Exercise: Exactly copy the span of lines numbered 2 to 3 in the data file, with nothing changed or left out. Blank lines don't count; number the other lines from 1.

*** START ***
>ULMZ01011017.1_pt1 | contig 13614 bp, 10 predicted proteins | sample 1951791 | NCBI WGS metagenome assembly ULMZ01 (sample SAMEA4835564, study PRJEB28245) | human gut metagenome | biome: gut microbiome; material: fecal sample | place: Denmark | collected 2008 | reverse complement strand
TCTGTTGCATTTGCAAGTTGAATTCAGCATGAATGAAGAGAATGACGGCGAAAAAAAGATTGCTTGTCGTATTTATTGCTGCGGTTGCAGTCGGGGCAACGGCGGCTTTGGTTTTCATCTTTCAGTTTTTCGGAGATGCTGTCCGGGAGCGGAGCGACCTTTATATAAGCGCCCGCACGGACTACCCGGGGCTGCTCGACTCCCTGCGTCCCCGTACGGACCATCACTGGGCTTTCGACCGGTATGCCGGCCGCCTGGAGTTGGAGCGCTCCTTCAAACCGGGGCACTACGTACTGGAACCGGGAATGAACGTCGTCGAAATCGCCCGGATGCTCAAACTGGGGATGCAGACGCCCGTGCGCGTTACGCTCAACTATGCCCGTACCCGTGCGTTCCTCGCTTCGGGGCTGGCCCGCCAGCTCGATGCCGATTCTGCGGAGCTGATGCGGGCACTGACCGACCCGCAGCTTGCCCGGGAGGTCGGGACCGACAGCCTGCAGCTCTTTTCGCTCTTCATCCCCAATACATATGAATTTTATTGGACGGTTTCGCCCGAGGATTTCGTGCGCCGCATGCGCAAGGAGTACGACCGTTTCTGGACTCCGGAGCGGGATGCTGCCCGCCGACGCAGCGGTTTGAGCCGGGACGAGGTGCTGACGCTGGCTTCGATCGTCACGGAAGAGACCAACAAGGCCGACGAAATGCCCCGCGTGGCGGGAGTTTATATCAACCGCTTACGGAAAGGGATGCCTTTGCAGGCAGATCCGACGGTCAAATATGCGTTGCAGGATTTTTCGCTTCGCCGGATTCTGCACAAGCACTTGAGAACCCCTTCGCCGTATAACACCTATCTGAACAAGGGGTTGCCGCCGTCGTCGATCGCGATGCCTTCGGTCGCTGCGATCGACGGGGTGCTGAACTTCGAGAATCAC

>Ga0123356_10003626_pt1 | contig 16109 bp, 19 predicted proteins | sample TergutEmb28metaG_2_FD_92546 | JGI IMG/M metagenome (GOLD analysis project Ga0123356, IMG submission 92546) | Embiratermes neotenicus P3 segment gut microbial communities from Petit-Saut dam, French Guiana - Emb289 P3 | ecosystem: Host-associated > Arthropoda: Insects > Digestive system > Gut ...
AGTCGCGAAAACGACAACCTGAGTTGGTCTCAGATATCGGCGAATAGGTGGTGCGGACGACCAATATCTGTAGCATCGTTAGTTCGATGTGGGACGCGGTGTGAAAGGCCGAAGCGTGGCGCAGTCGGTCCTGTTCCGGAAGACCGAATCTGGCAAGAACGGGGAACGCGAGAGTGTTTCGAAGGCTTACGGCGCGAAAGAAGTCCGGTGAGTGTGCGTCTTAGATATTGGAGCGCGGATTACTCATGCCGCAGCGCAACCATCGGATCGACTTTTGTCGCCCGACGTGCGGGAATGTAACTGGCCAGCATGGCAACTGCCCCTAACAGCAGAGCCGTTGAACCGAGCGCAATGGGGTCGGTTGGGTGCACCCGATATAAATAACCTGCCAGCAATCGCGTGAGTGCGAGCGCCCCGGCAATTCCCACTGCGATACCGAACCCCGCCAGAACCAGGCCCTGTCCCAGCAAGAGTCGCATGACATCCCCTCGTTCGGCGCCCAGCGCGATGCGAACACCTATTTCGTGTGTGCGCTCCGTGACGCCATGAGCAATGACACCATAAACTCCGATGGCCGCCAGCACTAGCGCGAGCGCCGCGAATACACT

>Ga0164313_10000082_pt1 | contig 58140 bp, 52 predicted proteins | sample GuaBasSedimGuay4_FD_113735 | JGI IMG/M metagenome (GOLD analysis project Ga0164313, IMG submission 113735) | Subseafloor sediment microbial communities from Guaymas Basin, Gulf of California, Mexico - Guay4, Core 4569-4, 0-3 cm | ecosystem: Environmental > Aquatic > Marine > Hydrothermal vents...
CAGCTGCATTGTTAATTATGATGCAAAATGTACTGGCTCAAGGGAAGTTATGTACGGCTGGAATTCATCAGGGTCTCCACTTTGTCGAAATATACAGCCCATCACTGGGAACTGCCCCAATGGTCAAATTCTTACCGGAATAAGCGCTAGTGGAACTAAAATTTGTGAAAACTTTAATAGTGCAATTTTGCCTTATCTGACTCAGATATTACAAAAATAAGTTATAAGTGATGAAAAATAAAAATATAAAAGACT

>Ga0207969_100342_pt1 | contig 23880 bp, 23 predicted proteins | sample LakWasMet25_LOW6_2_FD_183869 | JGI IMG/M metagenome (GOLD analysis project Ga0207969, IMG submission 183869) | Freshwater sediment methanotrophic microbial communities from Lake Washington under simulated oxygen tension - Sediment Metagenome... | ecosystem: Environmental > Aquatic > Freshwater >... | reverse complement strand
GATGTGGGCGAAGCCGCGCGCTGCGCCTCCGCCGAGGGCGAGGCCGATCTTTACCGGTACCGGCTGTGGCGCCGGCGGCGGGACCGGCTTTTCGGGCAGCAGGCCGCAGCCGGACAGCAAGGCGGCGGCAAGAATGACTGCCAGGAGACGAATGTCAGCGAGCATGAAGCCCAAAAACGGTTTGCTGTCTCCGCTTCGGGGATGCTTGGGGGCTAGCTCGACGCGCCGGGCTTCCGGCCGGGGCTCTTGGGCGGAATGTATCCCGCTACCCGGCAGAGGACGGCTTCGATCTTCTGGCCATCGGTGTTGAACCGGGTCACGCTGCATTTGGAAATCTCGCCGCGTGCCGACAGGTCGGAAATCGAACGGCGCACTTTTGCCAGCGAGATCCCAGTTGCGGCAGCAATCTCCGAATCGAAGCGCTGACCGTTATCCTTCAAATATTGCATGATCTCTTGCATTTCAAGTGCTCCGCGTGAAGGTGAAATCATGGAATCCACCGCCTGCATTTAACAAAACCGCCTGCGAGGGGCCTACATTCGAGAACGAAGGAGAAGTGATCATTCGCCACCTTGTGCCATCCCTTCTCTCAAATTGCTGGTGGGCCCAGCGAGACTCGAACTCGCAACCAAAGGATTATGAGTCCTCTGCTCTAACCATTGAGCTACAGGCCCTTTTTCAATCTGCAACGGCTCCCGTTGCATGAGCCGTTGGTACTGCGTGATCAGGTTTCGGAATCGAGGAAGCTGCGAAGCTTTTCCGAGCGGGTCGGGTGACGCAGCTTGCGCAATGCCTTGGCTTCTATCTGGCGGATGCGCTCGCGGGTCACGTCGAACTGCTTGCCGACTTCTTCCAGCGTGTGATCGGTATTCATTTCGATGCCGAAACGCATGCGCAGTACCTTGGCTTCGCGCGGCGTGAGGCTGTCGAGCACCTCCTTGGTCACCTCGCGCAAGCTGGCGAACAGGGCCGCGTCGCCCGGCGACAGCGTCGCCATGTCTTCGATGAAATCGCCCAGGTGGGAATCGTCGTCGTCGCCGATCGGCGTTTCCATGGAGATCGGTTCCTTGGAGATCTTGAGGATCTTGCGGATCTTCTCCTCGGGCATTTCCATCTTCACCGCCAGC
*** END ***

TCTGTTGCATTTGCAAGTTGAATTCAGCATGAATGAAGAGAATGACGGCGAAAAAAAGATTGCTTGTCGTATTTATTGCTGCGGTTGCAGTCGGGGCAACGGCGGCTTTGGTTTTCATCTTTCAGTTTTTCGGAGATGCTGTCCGGGAGCGGAGCGACCTTTATATAAGCGCCCGCACGGACTACCCGGGGCTGCTCGACTCCCTGCGTCCCCGTACGGACCATCACTGGGCTTTCGACCGGTATGCCGGCCGCCTGGAGTTGGAGCGCTCCTTCAAACCGGGGCACTACGTACTGGAACCGGGAATGAACGTCGTCGAAATCGCCCGGATGCTCAAACTGGGGATGCAGACGCCCGTGCGCGTTACGCTCAACTATGCCCGTACCCGTGCGTTCCTCGCTTCGGGGCTGGCCCGCCAGCTCGATGCCGATTCTGCGGAGCTGATGCGGGCACTGACCGACCCGCAGCTTGCCCGGGAGGTCGGGACCGACAGCCTGCAGCTCTTTTCGCTCTTCATCCCCAATACATATGAATTTTATTGGACGGTTTCGCCCGAGGATTTCGTGCGCCGCATGCGCAAGGAGTACGACCGTTTCTGGACTCCGGAGCGGGATGCTGCCCGCCGACGCAGCGGTTTGAGCCGGGACGAGGTGCTGACGCTGGCTTCGATCGTCACGGAAGAGACCAACAAGGCCGACGAAATGCCCCGCGTGGCGGGAGTTTATATCAACCGCTTACGGAAAGGGATGCCTTTGCAGGCAGATCCGACGGTCAAATATGCGTTGCAGGATTTTTCGCTTCGCCGGATTCTGCACAAGCACTTGAGAACCCCTTCGCCGTATAACACCTATCTGAACAAGGGGTTGCCGCCGTCGTCGATCGCGATGCCTTCGGTCGCTGCGATCGACGGGGTGCTGAACTTCGAGAATCAC

>Ga0123356_10003626_pt1 | contig 16109 bp, 19 predicted proteins | sample TergutEmb28metaG_2_FD_92546 | JGI IMG/M metagenome (GOLD analysis project Ga0123356, IMG submission 92546) | Embiratermes neotenicus P3 segment gut microbial communities from Petit-Saut dam, French Guiana - Emb289 P3 | ecosystem: Host-associated > Arthropoda: Insects > Digestive system > Gut ...